Explanation of the Biodiversity Treaty and the Wildlands Project speaks a language the lay person will not understand.

This map is based on the strategy and procedures laid out in what is known as the Wildlands Project and the UN/US Man and the Biosphere Program (MAB). Both are based on the need of protecting biological diversity using core wilderness reserves that are surrounded by buffer zones that variably regulate human activity to protect the attributes of the core reserves. Areas not included in core reserves or buffer zones are zones of cooperation where regulations are designed to favor biodiversity and ecosystems.

In other words, there are only a few places where people can live and work in a Biosphere. The mapís green areas would indicate there would still be a few orange groves and truck farms and maybe some cattle ranches will be left.

Miama, Tampa, and all the other major cities will remain in tact but will most likely be ruled under Smart Growth planning which is a design of the U.N. The major tourist draws will still be there, but places like the Everglades will no longer be inhabited as it will be restored to a wild lands or wilderness area.

Tom McDonnell, Director of Natural Resources at American Sheep Industry Assn., Dr. Michael Coffman, a Director of Maine Conservation Rights Institute, and a regional director for the Alliance for America, Henry Lamb of Environmental Conservation Organization, (http://www.sovereignty.net/p/land/biotreatystop.htm) were the brave men who stepped forward and worked diligently to inform legislators what this United Nations Biodiversity treaty meant and at the very last minute Congress voted not to sign the UN/US Man and Biosphere Program treaty. But people more powerful than our elected officials have implemented this program as though our Congress had signed it.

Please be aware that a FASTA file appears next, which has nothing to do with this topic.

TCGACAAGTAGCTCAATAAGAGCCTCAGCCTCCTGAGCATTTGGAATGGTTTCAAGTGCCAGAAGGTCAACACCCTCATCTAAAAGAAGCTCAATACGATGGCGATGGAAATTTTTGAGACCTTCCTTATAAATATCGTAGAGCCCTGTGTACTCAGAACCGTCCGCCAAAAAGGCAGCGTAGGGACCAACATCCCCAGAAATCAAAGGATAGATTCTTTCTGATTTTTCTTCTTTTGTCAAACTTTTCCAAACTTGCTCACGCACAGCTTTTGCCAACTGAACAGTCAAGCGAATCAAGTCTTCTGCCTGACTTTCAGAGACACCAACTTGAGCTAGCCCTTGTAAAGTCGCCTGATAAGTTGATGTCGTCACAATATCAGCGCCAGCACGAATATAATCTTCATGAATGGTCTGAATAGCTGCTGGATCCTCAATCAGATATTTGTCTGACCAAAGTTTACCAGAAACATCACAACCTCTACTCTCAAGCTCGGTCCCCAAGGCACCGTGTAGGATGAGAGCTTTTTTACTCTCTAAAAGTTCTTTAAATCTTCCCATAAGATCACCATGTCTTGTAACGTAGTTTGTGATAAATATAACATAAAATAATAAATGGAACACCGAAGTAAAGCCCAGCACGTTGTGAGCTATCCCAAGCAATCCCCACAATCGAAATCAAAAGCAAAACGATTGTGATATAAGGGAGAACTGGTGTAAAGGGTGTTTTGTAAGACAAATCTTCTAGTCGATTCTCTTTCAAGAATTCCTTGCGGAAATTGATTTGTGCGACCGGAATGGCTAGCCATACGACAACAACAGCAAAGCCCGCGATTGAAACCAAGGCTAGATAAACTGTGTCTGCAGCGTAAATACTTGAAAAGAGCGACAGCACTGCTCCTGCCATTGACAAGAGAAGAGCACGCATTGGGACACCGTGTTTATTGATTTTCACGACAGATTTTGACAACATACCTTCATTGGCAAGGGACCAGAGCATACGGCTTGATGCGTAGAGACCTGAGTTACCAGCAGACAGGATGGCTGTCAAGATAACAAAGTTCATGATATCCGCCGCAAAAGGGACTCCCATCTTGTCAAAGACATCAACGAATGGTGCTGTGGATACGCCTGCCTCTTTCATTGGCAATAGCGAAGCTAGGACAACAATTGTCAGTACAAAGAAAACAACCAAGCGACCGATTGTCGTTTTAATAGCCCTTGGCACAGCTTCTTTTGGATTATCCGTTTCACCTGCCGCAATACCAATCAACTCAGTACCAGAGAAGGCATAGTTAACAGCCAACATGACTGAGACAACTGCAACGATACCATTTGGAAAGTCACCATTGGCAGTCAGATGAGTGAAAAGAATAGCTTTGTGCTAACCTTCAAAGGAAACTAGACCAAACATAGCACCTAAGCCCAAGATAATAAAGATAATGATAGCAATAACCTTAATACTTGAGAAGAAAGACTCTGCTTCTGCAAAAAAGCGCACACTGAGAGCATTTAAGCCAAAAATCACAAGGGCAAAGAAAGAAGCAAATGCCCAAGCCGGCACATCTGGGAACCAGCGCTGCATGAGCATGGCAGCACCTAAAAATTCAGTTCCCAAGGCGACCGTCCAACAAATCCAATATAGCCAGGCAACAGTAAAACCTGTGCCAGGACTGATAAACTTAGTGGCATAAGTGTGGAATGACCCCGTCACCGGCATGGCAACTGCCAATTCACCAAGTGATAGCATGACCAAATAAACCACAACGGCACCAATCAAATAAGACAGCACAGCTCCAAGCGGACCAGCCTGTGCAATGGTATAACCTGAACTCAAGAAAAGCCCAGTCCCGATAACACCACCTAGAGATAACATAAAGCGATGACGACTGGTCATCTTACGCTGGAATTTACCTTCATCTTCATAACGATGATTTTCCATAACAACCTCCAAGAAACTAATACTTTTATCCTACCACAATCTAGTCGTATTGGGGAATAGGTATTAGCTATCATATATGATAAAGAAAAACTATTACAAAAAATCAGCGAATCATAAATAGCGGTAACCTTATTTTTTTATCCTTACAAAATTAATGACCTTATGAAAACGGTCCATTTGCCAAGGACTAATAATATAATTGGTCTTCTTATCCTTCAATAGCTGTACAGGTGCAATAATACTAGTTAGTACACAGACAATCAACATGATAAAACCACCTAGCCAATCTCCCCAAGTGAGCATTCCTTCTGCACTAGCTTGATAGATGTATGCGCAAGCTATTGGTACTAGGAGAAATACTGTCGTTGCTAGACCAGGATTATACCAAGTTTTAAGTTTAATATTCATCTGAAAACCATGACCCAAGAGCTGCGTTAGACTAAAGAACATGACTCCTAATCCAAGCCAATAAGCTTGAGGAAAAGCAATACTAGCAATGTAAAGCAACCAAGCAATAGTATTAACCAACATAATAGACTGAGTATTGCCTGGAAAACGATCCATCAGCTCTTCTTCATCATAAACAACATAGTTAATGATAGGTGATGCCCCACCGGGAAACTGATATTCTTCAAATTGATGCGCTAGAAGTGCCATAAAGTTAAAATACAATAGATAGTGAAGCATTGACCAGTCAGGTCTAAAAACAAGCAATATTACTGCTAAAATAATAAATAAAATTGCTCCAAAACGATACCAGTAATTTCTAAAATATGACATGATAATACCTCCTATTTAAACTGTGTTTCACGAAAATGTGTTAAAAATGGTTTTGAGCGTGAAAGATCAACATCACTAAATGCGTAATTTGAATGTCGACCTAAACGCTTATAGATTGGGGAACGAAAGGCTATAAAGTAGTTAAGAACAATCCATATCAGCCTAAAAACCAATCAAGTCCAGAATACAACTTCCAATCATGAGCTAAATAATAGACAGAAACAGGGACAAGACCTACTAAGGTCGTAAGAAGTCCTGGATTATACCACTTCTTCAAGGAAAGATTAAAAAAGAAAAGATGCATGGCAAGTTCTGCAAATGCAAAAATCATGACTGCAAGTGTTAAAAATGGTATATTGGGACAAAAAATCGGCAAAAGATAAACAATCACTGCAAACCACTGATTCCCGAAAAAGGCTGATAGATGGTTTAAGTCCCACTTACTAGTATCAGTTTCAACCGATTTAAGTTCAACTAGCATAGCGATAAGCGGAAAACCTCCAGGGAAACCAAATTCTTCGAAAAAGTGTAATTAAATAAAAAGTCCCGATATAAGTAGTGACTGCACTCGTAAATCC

The flood of 1993 in the Midwest is a reminder of the use of nature to change a pattern of how an area is inhabited. The flood moved thousands of families away from the Mighty Mississippi corridor when the government bought them out and allowed no new building in the determined flood plain.

It wasnít difficult. Once people have lived through a flood, most donít want to ever have to relive such an experience, so they leave willingly. However, there were those who wanted to stay in the floodplain, but were not permitted to do so and that should raise some questions.

A small article in Popular Science magazine in 1993 attracted a lot of attention. The article told of a new project in Alaska that was sending electro-magnetic waves into the ionosphere. Airplanes were restricted from that area.

The normal pattern is for the air wave patterns to flow from west to east. Spring and early summer rains are expected, but scientists say what happened in 1993 was not normal. While drought conditions were being experienced on the East Coast, the Midwest was getting torrential rains as the air masses seemed to just stop.

The project was called High Frequency Active Auroral Research Program (HAARP). Very little information could be found about this research project at that time, but now there is an abundance of information. The HAARP homepage is: http://www.haarp.alaska.edu/. There you will see pictures of the high frequency electro-magnetic fields where the equipment is located.

The Mississippi River Heritage Corridor has been on the drawing table for years. Making it truly a "Heritage Corridor" would mean removing the majority of the people who live along the river. One simple way to remove people from this corridor to fit into the biodiversity plan would be to flood them out.

Do we now have research programs that can actually control or change our weather patterns? I have no idea. I do know that in the past 12 years I have witnessed transformations that I would have said previously, "It will never happen."

(Biodiversity maps can be viewed and purchased on http://www.discerningtoday.org/wildlands_map_of_us.htm or call 1-800-799-9878.)